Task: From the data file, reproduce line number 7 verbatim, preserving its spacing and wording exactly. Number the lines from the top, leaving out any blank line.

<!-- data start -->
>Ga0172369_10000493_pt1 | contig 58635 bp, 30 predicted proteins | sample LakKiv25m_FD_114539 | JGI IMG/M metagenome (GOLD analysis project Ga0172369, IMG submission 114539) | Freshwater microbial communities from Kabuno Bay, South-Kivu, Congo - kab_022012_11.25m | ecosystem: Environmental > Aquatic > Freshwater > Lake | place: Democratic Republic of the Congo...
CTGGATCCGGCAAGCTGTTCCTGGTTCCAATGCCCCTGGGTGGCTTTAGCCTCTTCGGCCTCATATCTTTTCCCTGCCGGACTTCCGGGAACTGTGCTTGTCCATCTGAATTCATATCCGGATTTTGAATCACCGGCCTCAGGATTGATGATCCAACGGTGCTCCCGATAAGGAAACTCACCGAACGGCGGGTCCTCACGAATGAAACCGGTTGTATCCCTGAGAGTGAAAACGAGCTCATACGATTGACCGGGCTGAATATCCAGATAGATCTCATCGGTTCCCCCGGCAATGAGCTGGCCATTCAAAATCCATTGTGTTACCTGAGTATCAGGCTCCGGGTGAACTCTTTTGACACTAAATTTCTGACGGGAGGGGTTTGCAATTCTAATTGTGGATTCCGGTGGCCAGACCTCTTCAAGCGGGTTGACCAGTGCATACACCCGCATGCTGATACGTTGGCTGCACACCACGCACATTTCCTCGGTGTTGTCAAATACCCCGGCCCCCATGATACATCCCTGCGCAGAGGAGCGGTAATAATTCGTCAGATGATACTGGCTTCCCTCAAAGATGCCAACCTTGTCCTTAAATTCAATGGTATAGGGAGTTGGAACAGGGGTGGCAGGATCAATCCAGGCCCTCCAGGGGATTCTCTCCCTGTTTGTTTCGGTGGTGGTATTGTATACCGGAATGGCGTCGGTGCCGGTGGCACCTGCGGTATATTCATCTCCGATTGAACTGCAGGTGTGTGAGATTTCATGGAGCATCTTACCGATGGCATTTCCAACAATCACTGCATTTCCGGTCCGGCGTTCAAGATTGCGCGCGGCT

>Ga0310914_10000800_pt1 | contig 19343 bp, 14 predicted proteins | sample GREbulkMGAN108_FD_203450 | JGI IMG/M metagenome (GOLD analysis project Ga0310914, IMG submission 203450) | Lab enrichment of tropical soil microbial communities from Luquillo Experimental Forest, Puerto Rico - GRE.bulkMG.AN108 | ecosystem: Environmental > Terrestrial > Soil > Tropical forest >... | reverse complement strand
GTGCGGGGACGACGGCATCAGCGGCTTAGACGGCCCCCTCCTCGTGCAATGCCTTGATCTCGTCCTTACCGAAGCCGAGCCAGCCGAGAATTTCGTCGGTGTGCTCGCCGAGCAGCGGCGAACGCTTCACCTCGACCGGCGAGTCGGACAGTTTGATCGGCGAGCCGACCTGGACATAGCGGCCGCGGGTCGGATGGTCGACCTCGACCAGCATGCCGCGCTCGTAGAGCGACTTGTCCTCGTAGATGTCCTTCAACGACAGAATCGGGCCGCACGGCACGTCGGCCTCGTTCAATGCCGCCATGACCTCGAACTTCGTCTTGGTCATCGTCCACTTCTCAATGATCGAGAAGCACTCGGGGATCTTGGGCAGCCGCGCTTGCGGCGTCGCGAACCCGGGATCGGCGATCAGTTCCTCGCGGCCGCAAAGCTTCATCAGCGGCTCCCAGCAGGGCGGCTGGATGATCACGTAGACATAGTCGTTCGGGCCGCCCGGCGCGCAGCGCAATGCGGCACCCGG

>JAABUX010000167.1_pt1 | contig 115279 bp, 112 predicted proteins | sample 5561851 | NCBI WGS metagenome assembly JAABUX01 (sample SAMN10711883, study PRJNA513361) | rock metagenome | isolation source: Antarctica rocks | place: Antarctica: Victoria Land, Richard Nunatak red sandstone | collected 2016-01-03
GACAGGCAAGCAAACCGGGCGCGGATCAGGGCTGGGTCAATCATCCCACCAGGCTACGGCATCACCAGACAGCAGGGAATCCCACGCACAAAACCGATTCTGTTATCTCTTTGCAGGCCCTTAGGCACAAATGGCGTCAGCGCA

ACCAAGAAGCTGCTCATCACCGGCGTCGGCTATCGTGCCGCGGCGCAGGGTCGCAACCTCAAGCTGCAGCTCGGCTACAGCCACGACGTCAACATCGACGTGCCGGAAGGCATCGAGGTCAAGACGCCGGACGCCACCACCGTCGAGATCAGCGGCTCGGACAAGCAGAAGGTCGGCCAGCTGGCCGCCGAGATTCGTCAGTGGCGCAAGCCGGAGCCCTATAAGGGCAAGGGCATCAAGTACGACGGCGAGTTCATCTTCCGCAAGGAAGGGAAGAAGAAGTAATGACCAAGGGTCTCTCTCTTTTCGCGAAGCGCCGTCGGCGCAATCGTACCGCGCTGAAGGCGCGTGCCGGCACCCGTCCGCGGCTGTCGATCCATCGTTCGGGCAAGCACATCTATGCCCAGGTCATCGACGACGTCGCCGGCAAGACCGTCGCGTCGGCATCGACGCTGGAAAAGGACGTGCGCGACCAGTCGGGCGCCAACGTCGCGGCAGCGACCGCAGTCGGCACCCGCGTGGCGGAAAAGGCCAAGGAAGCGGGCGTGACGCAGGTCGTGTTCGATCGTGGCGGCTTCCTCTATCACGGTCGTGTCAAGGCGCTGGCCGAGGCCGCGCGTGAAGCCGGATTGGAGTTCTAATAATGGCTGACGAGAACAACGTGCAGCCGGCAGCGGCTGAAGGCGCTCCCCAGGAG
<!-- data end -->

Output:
ACCAAGAAGCTGCTCATCACCGGCGTCGGCTATCGTGCCGCGGCGCAGGGTCGCAACCTCAAGCTGCAGCTCGGCTACAGCCACGACGTCAACATCGACGTGCCGGAAGGCATCGAGGTCAAGACGCCGGACGCCACCACCGTCGAGATCAGCGGCTCGGACAAGCAGAAGGTCGGCCAGCTGGCCGCCGAGATTCGTCAGTGGCGCAAGCCGGAGCCCTATAAGGGCAAGGGCATCAAGTACGACGGCGAGTTCATCTTCCGCAAGGAAGGGAAGAAGAAGTAATGACCAAGGGTCTCTCTCTTTTCGCGAAGCGCCGTCGGCGCAATCGTACCGCGCTGAAGGCGCGTGCCGGCACCCGTCCGCGGCTGTCGATCCATCGTTCGGGCAAGCACATCTATGCCCAGGTCATCGACGACGTCGCCGGCAAGACCGTCGCGTCGGCATCGACGCTGGAAAAGGACGTGCGCGACCAGTCGGGCGCCAACGTCGCGGCAGCGACCGCAGTCGGCACCCGCGTGGCGGAAAAGGCCAAGGAAGCGGGCGTGACGCAGGTCGTGTTCGATCGTGGCGGCTTCCTCTATCACGGTCGTGTCAAGGCGCTGGCCGAGGCCGCGCGTGAAGCCGGATTGGAGTTCTAATAATGGCTGACGAGAACAACGTGCAGCCGGCAGCGGCTGAAGGCGCTCCCCAGGAG